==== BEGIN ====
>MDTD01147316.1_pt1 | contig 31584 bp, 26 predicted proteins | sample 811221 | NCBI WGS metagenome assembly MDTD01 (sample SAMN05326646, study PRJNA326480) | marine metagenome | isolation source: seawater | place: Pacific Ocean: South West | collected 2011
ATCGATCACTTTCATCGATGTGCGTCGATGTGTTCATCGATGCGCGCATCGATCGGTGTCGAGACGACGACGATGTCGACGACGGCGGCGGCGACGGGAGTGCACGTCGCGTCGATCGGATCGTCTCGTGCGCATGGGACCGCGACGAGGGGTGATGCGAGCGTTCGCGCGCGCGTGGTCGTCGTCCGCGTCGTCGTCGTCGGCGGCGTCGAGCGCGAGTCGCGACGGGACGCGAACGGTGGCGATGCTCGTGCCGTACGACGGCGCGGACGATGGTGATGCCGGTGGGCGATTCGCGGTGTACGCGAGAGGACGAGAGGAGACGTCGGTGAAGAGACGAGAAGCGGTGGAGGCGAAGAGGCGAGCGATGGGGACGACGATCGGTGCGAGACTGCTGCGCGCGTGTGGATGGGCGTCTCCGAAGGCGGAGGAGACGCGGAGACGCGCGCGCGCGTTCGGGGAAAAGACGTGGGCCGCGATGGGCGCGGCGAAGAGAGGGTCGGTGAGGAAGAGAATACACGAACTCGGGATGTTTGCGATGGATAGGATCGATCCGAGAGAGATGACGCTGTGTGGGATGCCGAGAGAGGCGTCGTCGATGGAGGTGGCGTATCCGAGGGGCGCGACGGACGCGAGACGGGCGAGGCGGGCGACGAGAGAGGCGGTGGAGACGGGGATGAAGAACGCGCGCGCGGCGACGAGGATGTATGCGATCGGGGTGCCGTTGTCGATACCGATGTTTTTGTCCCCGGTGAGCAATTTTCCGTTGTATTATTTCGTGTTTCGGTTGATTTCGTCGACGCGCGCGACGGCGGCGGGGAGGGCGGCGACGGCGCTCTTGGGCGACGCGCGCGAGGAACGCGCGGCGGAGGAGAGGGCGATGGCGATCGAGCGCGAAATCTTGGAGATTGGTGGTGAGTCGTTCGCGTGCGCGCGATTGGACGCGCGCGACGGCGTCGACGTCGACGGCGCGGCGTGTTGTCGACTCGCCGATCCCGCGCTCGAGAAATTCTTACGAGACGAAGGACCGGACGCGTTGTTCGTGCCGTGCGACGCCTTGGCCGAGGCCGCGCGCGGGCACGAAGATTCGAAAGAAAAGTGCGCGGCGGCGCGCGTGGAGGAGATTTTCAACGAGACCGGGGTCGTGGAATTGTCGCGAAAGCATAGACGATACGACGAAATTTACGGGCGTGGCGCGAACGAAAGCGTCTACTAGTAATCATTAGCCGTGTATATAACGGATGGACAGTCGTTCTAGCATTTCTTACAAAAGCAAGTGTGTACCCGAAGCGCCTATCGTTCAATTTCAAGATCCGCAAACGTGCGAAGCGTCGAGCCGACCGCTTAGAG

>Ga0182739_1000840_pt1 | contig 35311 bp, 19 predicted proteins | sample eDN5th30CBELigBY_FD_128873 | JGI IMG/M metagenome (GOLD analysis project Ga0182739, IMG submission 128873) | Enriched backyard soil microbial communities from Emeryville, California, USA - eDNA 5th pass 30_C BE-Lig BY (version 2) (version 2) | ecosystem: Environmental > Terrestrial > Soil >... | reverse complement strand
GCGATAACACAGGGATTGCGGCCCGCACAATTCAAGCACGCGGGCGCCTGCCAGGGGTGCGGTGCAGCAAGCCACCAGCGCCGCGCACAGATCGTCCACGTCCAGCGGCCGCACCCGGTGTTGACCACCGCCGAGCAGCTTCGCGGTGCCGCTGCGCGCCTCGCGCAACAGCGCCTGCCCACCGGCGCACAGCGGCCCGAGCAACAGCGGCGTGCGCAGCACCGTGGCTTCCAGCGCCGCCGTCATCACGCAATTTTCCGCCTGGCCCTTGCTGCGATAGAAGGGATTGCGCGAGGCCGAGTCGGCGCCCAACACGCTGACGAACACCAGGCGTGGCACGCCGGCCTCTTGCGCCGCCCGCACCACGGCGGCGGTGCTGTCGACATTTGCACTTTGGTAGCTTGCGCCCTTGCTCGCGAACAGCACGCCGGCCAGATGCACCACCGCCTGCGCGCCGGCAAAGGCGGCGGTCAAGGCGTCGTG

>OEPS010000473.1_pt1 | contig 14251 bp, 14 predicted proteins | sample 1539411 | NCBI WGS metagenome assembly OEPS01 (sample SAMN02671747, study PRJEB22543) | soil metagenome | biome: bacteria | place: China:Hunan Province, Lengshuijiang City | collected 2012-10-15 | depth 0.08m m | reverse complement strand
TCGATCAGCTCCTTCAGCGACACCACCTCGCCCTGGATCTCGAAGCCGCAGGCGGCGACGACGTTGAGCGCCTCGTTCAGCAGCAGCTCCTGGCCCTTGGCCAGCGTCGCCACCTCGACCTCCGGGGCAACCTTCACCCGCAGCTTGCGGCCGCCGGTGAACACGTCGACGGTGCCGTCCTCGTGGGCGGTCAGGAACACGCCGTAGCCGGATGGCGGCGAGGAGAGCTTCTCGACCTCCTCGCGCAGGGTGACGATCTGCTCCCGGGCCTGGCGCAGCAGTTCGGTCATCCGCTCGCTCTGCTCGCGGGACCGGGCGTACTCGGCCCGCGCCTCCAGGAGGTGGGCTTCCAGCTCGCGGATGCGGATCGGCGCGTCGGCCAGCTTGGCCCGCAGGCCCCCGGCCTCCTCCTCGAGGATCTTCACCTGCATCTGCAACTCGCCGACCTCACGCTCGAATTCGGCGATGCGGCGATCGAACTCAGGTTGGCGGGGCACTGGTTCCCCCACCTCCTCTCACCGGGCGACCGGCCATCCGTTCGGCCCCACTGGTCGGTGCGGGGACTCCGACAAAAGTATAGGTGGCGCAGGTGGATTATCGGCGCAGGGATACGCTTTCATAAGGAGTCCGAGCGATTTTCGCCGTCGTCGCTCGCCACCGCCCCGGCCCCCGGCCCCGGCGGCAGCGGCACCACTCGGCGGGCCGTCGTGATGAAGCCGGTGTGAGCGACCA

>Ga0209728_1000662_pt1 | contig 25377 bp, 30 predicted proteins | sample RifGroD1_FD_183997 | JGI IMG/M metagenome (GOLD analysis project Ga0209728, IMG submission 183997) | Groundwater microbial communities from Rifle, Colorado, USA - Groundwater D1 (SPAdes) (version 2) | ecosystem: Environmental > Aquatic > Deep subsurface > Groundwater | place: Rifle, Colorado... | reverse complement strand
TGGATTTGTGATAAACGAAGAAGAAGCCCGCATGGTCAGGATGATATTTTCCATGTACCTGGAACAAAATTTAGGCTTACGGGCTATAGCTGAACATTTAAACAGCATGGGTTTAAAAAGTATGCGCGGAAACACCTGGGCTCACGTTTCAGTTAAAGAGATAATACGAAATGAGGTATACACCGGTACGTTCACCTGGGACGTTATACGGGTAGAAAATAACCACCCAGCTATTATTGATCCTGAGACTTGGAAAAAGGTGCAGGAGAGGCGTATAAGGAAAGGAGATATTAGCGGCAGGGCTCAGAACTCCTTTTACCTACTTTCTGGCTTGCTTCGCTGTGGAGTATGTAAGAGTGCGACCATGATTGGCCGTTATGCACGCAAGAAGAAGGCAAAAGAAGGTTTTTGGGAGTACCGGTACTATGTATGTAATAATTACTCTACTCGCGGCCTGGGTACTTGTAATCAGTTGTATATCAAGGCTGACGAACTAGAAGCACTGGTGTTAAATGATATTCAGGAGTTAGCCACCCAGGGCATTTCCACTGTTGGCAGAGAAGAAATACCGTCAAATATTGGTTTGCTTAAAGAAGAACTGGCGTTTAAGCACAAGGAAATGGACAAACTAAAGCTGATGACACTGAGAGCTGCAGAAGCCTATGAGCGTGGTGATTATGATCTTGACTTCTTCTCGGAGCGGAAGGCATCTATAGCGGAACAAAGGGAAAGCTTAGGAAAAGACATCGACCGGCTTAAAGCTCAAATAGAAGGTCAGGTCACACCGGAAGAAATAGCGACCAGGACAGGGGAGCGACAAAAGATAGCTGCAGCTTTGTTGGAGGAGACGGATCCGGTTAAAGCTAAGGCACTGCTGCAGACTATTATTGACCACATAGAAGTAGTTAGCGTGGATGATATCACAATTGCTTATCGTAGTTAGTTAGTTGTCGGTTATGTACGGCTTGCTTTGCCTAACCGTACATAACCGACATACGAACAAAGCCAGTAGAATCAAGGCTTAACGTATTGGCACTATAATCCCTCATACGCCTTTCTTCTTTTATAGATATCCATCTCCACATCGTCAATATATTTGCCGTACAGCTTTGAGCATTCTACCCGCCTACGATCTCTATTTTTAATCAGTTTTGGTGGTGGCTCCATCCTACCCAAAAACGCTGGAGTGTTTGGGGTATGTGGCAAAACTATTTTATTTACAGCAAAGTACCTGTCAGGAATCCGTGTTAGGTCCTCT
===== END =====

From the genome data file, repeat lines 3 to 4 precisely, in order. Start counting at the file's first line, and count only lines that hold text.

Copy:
>Ga0182739_1000840_pt1 | contig 35311 bp, 19 predicted proteins | sample eDN5th30CBELigBY_FD_128873 | JGI IMG/M metagenome (GOLD analysis project Ga0182739, IMG submission 128873) | Enriched backyard soil microbial communities from Emeryville, California, USA - eDNA 5th pass 30_C BE-Lig BY (version 2) (version 2) | ecosystem: Environmental > Terrestrial > Soil >... | reverse complement strand
GCGATAACACAGGGATTGCGGCCCGCACAATTCAAGCACGCGGGCGCCTGCCAGGGGTGCGGTGCAGCAAGCCACCAGCGCCGCGCACAGATCGTCCACGTCCAGCGGCCGCACCCGGTGTTGACCACCGCCGAGCAGCTTCGCGGTGCCGCTGCGCGCCTCGCGCAACAGCGCCTGCCCACCGGCGCACAGCGGCCCGAGCAACAGCGGCGTGCGCAGCACCGTGGCTTCCAGCGCCGCCGTCATCACGCAATTTTCCGCCTGGCCCTTGCTGCGATAGAAGGGATTGCGCGAGGCCGAGTCGGCGCCCAACACGCTGACGAACACCAGGCGTGGCACGCCGGCCTCTTGCGCCGCCCGCACCACGGCGGCGGTGCTGTCGACATTTGCACTTTGGTAGCTTGCGCCCTTGCTCGCGAACAGCACGCCGGCCAGATGCACCACCGCCTGCGCGCCGGCAAAGGCGGCGGTCAAGGCGTCGTG